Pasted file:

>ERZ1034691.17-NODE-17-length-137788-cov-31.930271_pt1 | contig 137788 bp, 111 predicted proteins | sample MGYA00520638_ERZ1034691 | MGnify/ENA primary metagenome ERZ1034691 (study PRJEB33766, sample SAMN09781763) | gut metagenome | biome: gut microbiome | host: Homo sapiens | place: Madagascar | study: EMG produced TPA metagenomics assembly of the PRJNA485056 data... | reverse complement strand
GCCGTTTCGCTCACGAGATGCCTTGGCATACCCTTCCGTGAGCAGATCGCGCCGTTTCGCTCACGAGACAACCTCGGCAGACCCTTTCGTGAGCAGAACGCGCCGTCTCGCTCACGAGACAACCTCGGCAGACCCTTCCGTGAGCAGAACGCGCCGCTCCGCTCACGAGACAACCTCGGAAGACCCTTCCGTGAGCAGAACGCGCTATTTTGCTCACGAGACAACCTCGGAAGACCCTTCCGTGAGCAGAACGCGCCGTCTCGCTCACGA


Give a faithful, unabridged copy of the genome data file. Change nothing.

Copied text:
>ERZ1034691.17-NODE-17-length-137788-cov-31.930271_pt1 | contig 137788 bp, 111 predicted proteins | sample MGYA00520638_ERZ1034691 | MGnify/ENA primary metagenome ERZ1034691 (study PRJEB33766, sample SAMN09781763) | gut metagenome | biome: gut microbiome | host: Homo sapiens | place: Madagascar | study: EMG produced TPA metagenomics assembly of the PRJNA485056 data... | reverse complement strand
GCCGTTTCGCTCACGAGATGCCTTGGCATACCCTTCCGTGAGCAGATCGCGCCGTTTCGCTCACGAGACAACCTCGGCAGACCCTTTCGTGAGCAGAACGCGCCGTCTCGCTCACGAGACAACCTCGGCAGACCCTTCCGTGAGCAGAACGCGCCGCTCCGCTCACGAGACAACCTCGGAAGACCCTTCCGTGAGCAGAACGCGCTATTTTGCTCACGAGACAACCTCGGAAGACCCTTCCGTGAGCAGAACGCGCCGTCTCGCTCACGA